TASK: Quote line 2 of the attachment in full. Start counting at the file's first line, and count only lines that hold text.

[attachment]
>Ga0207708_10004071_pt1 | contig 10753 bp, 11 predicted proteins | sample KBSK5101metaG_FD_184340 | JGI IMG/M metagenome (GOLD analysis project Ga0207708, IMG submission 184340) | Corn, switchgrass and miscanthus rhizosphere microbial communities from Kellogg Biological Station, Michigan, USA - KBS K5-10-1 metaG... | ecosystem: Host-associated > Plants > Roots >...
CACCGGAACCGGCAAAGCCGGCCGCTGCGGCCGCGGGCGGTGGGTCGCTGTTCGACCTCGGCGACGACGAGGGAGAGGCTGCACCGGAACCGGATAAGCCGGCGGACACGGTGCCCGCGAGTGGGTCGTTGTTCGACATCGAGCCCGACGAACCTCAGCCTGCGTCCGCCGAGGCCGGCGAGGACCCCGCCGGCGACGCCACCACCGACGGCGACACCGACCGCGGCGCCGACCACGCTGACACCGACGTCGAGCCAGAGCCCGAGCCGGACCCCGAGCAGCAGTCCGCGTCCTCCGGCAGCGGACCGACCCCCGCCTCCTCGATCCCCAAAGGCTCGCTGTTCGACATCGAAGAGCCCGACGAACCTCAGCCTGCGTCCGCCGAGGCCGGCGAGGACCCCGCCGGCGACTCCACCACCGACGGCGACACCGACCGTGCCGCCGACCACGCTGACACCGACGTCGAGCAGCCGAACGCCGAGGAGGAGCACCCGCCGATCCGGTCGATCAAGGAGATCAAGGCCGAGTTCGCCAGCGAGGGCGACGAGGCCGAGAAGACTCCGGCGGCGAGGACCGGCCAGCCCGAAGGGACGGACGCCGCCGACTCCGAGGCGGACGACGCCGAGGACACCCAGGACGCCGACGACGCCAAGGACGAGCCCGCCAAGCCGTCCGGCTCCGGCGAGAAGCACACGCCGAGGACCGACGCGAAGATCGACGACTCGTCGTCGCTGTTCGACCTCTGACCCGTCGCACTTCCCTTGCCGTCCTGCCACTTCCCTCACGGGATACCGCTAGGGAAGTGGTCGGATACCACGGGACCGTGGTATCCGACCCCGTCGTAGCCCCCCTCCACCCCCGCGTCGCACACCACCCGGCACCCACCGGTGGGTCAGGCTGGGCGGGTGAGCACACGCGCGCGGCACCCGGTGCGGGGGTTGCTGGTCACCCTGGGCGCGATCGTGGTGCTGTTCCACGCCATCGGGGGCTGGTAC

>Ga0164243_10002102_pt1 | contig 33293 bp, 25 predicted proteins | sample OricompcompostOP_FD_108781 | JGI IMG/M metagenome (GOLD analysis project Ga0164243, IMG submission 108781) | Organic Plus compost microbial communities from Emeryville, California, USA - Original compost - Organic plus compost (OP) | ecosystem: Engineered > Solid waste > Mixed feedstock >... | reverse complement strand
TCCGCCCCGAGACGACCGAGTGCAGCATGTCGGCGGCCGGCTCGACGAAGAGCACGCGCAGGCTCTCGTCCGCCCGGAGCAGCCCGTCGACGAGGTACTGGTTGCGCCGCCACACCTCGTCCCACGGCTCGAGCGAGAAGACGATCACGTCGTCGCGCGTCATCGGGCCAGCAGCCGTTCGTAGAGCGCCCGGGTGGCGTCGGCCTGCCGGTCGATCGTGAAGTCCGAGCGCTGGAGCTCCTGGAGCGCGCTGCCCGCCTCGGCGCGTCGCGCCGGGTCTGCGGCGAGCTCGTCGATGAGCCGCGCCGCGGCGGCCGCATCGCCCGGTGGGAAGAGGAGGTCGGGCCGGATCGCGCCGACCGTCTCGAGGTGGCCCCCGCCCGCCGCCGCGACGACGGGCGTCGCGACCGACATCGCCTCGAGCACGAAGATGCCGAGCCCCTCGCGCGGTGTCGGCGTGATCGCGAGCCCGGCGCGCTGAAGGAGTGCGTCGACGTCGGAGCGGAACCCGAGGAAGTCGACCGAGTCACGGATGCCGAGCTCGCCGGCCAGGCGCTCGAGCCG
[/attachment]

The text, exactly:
CACCGGAACCGGCAAAGCCGGCCGCTGCGGCCGCGGGCGGTGGGTCGCTGTTCGACCTCGGCGACGACGAGGGAGAGGCTGCACCGGAACCGGATAAGCCGGCGGACACGGTGCCCGCGAGTGGGTCGTTGTTCGACATCGAGCCCGACGAACCTCAGCCTGCGTCCGCCGAGGCCGGCGAGGACCCCGCCGGCGACGCCACCACCGACGGCGACACCGACCGCGGCGCCGACCACGCTGACACCGACGTCGAGCCAGAGCCCGAGCCGGACCCCGAGCAGCAGTCCGCGTCCTCCGGCAGCGGACCGACCCCCGCCTCCTCGATCCCCAAAGGCTCGCTGTTCGACATCGAAGAGCCCGACGAACCTCAGCCTGCGTCCGCCGAGGCCGGCGAGGACCCCGCCGGCGACTCCACCACCGACGGCGACACCGACCGTGCCGCCGACCACGCTGACACCGACGTCGAGCAGCCGAACGCCGAGGAGGAGCACCCGCCGATCCGGTCGATCAAGGAGATCAAGGCCGAGTTCGCCAGCGAGGGCGACGAGGCCGAGAAGACTCCGGCGGCGAGGACCGGCCAGCCCGAAGGGACGGACGCCGCCGACTCCGAGGCGGACGACGCCGAGGACACCCAGGACGCCGACGACGCCAAGGACGAGCCCGCCAAGCCGTCCGGCTCCGGCGAGAAGCACACGCCGAGGACCGACGCGAAGATCGACGACTCGTCGTCGCTGTTCGACCTCTGACCCGTCGCACTTCCCTTGCCGTCCTGCCACTTCCCTCACGGGATACCGCTAGGGAAGTGGTCGGATACCACGGGACCGTGGTATCCGACCCCGTCGTAGCCCCCCTCCACCCCCGCGTCGCACACCACCCGGCACCCACCGGTGGGTCAGGCTGGGCGGGTGAGCACACGCGCGCGGCACCCGGTGCGGGGGTTGCTGGTCACCCTGGGCGCGATCGTGGTGCTGTTCCACGCCATCGGGGGCTGGTAC